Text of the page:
Court of Appeal ends controversy around Notices to Quit following death of a tenant23/10/20
In its decision in Gateway Housing Association v The Personal Representatives of Mohammed Nuruj Ali (1) and Delara Begum (2)  EWCA Civ 1339, the Court of Appeal resolved the thorny issue concerning service of a copy of the Notice to Quit (“NTQ”) on the public trustee as well as the personal representatives (PRs).
The Court of Appeal has held that, provided that the copy of the NTQ is served on the Public Trustee before the original NTQ served at the property expires, it validly complies with S. 18 Law of property (Miscellaneous Provisions) Act 1994 and ends the tenancy on the date on which the original NTQ expires.
Jatinder Bhamber of Capsticks Solicitors LLP and barristers Nicholas Grundy QC and Victoria Osler of Five Paper were successful on behalf of the landlord Gateway Housing Association (“Gateway”).
Background of the case
A joint tenancy had been granted to Mr Ali and his wife Mrs Nessa in 1998. Mrs Nessa died in 2014, and Mr Ali became the sole tenant by survivorship. That “used up” the one succession allowed by parliament and the contract. Mr Ali then died in 2018. The claim was defended by Ms Begum who said she had married Mr Ali in 1990.
The Notice to Quit
Gateway served a NTQ addressed to the personal representatives of Mr Ali and sent it by first class post on 15 October 2018 to the property itself. The NTQ was deemed to have been served on 17 October.
The NTQ required the tenants to deliver up possession of the property after a four-week period (specifying 12 November) or, “if later, a day on which a complete period of your tenancy expires next after the end of four weeks from the service of this notice”.
The 12 November date could not work, as it was less than 4 weeks away but, relying on the wording of the saving clause, the notice expired either on 18 or 19 November.
The copy to the public trustee
Gateway sent a copy of the notice to the public trustee by first class post on 18 October, accompanied by the requisite form NL (1) and the fee. Deemed service would have been 22 October.
The public trustee later said the application for registration was received on 30 October. If that was a separate notice it would have expired, relying on its saving clause, on 2 December 2018.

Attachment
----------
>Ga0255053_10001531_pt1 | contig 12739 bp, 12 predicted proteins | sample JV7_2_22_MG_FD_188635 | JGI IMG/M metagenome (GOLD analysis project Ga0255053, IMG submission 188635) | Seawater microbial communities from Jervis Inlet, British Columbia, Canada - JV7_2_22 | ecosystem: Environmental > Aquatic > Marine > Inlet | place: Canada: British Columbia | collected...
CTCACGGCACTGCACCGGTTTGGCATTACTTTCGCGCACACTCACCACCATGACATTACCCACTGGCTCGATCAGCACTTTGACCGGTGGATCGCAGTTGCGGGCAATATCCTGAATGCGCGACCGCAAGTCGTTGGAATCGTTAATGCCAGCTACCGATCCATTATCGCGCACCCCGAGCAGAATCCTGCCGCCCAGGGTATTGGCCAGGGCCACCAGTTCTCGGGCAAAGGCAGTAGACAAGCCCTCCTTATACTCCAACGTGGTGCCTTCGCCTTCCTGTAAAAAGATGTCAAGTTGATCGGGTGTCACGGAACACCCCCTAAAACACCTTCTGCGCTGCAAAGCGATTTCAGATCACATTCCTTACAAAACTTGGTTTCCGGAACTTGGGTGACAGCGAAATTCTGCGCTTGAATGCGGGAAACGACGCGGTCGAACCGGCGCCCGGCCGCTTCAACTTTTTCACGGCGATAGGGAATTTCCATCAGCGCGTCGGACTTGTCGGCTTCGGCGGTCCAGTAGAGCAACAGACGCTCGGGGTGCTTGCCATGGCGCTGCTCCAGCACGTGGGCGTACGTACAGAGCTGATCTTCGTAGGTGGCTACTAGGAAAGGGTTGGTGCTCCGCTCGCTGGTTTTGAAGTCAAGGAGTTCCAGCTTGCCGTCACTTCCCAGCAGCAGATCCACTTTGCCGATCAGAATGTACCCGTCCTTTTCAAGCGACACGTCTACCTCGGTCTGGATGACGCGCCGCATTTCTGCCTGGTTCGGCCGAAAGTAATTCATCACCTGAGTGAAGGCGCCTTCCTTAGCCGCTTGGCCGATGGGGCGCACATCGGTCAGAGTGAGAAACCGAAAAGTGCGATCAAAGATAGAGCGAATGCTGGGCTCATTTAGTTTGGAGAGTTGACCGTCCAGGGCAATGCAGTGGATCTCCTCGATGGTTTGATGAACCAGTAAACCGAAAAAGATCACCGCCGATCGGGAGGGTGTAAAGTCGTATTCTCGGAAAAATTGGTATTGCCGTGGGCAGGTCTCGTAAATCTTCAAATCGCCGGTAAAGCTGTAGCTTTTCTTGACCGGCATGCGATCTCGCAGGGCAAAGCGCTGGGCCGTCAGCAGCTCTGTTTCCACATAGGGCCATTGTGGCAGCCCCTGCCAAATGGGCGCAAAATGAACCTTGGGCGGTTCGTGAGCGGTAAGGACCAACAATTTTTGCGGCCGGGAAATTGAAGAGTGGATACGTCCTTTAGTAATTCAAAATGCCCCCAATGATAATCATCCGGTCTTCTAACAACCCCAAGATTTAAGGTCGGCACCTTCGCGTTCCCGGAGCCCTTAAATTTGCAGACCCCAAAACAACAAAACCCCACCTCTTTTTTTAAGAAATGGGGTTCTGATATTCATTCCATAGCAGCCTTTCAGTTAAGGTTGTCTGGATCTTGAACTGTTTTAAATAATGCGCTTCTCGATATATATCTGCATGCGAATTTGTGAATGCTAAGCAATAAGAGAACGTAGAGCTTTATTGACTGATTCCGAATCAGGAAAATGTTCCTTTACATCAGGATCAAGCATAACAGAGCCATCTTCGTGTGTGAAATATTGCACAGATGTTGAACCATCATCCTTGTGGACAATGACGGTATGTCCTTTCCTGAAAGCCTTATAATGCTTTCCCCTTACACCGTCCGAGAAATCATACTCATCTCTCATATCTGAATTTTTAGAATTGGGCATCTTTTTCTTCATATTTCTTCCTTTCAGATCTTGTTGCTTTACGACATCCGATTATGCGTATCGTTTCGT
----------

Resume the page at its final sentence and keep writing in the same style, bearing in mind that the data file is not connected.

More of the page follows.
Ms Begum raised various defences including challenging the validity of the NTQ. She argued that there were two notices, one to the personal representatives and one to the public trustee. As they gave different expiry dates, she argued the claim should be dismissed.
In the County Court, the Deputy District Judge agreed with those arguments and dismissed the claim for possession, relying on an unreported decision by Luba J in a case called Pavey v LB Hackney from 2017. In that case, he held that it must be clear to the recipients of the notices when they determined the tenancy.
Permission to Appeal was granted by the Deputy District Judge and it was Ordered that the appeal ‘leapfrog’ straight to the Court of Appeal.
Gateway raised four grounds of appeal and the barristers for Ms Begum opposed the appeal. They said that the NTQ to the PRs and the public trustee were both required, both had to expire on the same date and the recipients must both be able to work out what that date was.
When Gateway pointed out the practical difficulties of this, the defence said that the notices could be sent on the same day and, if the landlord was worried about them being received some time later, as was the situation in this case, the landlord could arrange for personal service on the public trustee. The Court of Appeal thought that was “impractical and unrealistic” and rejected the suggestion that there were two notices that had to be of the same form and effect.
The Court of Appeal agreed with Gateway’s third ground of appeal, finding the following:
- The original Notice served on the Personal Representatives of the deceased is the operative notice; and
- Provided that the copy is served on the Public Trustee before the original Notice expires the copy is validly served and the landlord has complied with S. 18(1)
The appeal was allowed, although the case was sent back to the County Court to deal with rest of the issues raised by Ms Begum in her defence.
The Court of Appeal solved the issue by requiring landlords to serve the NTQ on the personal representatives at the property. Before that expires, they must have served a copy on the public trustee (along with the Form NL (1) and the fee).
We would advise that it is safest to serve both on the same day, although it is not required.
How can Capsticks help?
Our specialist housing team is working to ensure that we are right beside our clients every step of the way. Our experts are on hand to advise on all aspects of housing management, including complex succession disputes, possession claims, ASB, county court injunctions, gas, electrical and fire safety issues, income recovery, removing squatters, sub-letting, fraud, disrepair, abandonment, and judicial reviews.
If you have any queries around what is discussed in this insight, or the steps that you can take in any given case, please speak to Jatinder Bhamber, Helen Gascoigne, or any of your contacts at Capsticks to find out more about how we can help.